October 05, 2011, 9:30 AM —
Yesterday I wasted a good hour and a half tracking live blog feeds of the Apple iPhone/iOS announcement.
I had good reason, being a tech journalist sort of person, and I had an ulterior motive: I, like many, wanted to see what sort of new phone came out from the kids at Cupertino, because my current Android phone is about to see the end of its days, due to a full drive, a contract renewal, and my admittedly geeky desire to get some new tech-bling.
Naturally, a new Android is foremost on my list of choices, and I am planning to check out the Nexus Prime announcement next week to see what's what with that model. But, it would be remiss of me not to at least hear what Apple had to offer.
I won't be one of the chorus of disappointed people who screeched about the lack of an iPhone 5 once the press event was over. It was the tracking of said screeching on the few live blogs that actually survived the massive traffic that was the cause of much of my wasted time. Like watching a train wreck, I saw in real time how Apple fans were filled with hope and anticipation, only to walk away bitter, sullen, and confused.
For my part, I thought the new phone, iPhone 4S, was a pretty good offering: despite the lack of a "5," the new phone seemed to have a fair bit of new features that should make it a decent upgrade for current iPhone users and a sharp entry into iPhone land for Apple newbies.
But it won't be enough to warrant a switch from Android, at least for me.
The situation with the phones has many parallels with my own Linux desktop solution. My Linux machine is currently not in my new office, due to a lack of certain features like a new shelf on which to set it and the need to run an Ethernet line to this part of the house. So, there it sits, while I use a virtual Ubuntu guest on an OS X host to do my daily work.
The Ethernet situation is about to be handled, and now I am looking at this desktop machine and, like my phone, wondering if I need something else.
Unlike the Android/iPhone situation, my choices will be much harder to sort, because the differences are far less dramatic. I have a difficult choice to make, between the upcoming Ubuntu 11.10, Fedora 16, and openSUSE 12.1. And that's just the upcoming stuff. There's still Linux Mint, Kubuntu, and a host of others waiting in the wings.
I realize this is somewhat of a cycle for me; every 12 months or so I wonder about a shift in desktops, and this time I am wondering why, more than anything.
While there are differences between the distributions I mentioned, and others that I haven't, the simple fact is that, except for interfaces, all of these distros are the same. They all run the same software (they'd better) and they are all administrated the same way, with just a few variations on package management.
This is something I've mentioned before: the differences between distributions have gotten to be so small, there seems little reason to shift back and forth, unless one distro breaks completely due to bad testing or a massive security hole. When I recently reviewed desktop distros for Linux.com (to which I am not linking, since that site is still--still!--down), I found myself trying to compare distros from the standpoint of how each would work for a certain type of user. In that context, I could look at the whole distribution as a single package of software and make some calls about which distro would be right for a new user, which would be better for a business desktop owner, etc.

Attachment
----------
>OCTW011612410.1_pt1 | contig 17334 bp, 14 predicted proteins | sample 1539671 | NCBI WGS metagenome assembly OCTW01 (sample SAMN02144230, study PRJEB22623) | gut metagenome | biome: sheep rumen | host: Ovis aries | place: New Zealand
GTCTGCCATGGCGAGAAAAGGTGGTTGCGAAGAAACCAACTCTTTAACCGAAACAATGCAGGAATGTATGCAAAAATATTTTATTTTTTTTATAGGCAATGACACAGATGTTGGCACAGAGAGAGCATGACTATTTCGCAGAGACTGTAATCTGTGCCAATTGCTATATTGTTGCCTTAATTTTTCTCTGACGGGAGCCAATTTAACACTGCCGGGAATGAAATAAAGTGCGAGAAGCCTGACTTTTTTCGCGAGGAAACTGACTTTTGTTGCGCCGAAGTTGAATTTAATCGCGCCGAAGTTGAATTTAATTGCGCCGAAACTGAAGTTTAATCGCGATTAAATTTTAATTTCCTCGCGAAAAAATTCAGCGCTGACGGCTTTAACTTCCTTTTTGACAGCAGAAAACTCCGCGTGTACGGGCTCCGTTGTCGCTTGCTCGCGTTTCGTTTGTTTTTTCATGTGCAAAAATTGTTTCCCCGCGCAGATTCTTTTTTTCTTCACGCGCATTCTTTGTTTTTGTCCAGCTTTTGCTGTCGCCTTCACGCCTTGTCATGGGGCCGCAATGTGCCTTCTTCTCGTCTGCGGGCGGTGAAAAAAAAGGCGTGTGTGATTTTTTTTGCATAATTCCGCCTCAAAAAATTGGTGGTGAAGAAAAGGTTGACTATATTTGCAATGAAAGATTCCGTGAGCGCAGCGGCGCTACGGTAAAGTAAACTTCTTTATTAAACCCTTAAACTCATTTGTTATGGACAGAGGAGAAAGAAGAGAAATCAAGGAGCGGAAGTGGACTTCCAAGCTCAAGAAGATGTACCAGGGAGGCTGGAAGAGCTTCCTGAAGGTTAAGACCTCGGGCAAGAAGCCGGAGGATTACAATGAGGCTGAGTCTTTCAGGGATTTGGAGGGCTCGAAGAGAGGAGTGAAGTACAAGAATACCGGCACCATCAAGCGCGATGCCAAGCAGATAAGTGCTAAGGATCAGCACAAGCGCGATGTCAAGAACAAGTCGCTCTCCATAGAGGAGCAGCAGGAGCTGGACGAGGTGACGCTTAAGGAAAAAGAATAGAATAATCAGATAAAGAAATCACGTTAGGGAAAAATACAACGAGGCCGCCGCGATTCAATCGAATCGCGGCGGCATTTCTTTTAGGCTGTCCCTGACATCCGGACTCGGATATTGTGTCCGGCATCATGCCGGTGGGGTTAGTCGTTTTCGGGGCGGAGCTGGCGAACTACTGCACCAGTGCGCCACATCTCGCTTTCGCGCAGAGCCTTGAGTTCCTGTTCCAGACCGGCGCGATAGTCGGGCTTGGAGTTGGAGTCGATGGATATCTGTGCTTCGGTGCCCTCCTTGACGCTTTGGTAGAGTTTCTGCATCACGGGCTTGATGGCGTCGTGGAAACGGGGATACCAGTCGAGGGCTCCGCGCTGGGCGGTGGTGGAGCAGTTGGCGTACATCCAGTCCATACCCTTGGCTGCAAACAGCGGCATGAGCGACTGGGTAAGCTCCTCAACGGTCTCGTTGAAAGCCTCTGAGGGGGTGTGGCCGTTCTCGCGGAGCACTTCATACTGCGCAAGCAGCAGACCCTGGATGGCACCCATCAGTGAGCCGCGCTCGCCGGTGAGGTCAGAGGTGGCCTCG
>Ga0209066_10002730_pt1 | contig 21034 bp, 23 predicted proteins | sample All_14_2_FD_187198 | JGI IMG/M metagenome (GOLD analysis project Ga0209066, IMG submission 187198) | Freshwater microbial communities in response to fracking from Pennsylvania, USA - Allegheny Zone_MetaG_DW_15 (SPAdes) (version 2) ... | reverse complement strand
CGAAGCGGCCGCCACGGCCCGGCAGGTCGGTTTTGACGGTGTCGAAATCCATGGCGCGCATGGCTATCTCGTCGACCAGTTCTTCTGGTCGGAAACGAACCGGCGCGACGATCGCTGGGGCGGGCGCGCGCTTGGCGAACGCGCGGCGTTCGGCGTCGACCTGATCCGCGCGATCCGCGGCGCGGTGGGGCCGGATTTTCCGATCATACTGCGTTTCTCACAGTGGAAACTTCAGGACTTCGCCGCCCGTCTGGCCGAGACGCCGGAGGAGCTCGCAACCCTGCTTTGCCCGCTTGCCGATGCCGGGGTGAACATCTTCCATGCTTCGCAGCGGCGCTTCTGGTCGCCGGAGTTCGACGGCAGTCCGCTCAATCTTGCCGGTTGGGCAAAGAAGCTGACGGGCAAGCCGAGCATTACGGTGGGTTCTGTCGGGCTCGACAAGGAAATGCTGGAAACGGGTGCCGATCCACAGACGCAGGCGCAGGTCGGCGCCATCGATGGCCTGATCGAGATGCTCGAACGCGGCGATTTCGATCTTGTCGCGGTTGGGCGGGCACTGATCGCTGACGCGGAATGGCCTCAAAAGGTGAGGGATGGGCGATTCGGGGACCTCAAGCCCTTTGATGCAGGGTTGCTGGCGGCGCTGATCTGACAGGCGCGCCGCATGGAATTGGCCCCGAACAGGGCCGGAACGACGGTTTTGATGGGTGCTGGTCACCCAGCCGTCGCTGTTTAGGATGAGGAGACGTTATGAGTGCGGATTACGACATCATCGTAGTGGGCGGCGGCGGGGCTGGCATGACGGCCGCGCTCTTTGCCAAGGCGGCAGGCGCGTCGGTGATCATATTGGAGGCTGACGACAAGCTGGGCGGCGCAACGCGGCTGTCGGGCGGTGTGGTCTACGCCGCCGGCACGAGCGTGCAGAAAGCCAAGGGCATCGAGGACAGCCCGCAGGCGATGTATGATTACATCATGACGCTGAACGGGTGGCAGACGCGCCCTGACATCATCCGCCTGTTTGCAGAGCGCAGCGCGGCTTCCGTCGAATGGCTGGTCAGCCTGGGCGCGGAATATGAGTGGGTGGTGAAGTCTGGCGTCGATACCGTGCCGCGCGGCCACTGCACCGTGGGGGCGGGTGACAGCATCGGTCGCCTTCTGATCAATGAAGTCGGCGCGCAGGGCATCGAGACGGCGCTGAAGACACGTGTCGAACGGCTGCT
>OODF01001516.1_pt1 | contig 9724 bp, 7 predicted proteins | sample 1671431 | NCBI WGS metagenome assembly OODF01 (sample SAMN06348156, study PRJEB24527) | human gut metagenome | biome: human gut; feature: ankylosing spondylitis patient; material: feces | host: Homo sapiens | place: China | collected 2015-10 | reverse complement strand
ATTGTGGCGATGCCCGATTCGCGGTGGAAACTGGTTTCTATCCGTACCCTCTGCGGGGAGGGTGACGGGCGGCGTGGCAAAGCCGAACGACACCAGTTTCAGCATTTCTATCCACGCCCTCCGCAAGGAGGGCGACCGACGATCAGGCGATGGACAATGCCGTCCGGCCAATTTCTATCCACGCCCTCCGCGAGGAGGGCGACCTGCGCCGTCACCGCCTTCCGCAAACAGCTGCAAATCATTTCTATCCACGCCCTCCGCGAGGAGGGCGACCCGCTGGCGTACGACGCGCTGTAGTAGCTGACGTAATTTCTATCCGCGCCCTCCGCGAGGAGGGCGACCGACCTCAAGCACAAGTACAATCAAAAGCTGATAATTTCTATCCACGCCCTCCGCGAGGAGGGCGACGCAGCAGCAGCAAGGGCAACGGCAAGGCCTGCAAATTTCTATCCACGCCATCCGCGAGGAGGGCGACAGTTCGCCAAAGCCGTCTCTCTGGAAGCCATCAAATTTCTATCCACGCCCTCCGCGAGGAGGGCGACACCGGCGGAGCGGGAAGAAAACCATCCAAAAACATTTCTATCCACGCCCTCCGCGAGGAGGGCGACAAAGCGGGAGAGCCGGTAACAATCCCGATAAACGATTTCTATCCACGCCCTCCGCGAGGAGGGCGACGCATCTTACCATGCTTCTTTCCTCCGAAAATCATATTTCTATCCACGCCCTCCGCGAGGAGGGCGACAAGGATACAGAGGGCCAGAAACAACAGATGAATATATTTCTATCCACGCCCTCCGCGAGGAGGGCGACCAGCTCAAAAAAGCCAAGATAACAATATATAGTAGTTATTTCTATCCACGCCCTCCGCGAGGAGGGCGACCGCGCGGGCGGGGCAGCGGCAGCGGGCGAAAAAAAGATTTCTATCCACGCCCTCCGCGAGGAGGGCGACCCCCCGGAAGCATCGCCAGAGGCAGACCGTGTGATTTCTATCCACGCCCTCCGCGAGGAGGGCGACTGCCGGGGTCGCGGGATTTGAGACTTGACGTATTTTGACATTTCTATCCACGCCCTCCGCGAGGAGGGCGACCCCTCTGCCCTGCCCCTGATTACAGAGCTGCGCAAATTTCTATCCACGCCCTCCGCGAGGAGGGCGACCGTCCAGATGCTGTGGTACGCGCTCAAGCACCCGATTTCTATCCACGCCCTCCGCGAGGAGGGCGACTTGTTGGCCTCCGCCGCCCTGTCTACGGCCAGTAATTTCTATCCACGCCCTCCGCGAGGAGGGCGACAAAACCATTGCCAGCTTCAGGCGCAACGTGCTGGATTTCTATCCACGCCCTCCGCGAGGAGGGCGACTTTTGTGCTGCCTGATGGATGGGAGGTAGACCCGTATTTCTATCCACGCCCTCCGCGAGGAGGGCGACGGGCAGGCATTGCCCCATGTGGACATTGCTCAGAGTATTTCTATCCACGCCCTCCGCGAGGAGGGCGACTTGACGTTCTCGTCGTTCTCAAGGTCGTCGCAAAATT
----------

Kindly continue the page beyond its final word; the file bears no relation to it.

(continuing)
But it was a ridiculously close call in many cases.
This is not a situation that's endemic just to Linux; I think Apple fans got a taste of it yesterday, and Windows fans saw it in the change from Vista to Windows 7: change sometimes isn't great; sometimes it's just improvements on what's already there.
It's rather ironic: when Linux distros and interfaces--because let's face it, it's the interfaces that get the most attention--make an an innovative jump, there are lots of complaints. For all of our talk about innovation, Linux users seem quite conservative about actual change.
KDE 4, GNOME 3, Unity--whenever there is a sharp change in an interface, there have always been complaints about the new interface not being baked enough, or ill-thought out. In some cases, the former is true, but in many cases, the latter argument seems a sort of conservatism that borders on Luddism. While I do not argue that change just for change's sake is valid, neither is the other extreme: keeping to the status quo for it's own sake.
This is why I get frustrated when a new Linux interface comes out and there are inevitable complaints and calls to revert back to what was old. We want change, but seem unwilling to accept that to get it, sometimes we have to make a quantum leap in our approach.
("Quantum" is used here in the proper physics sense: a discrete change with nothing in between. It does not always mean "big.")
The truth is, the technology revolution is often boring--small changes and advancements, punctuated by periods of disruptive chaos when something new comes along. Today, desktop Linux seems to be in one of those uneventful lulls, so we are seeing less differentiation in various approaches to a Linux distro.
How long till the next disruption, and what will that disruption be, is anyone's guess. Like many things in life, innovation can be a lot of hurry up and wait.
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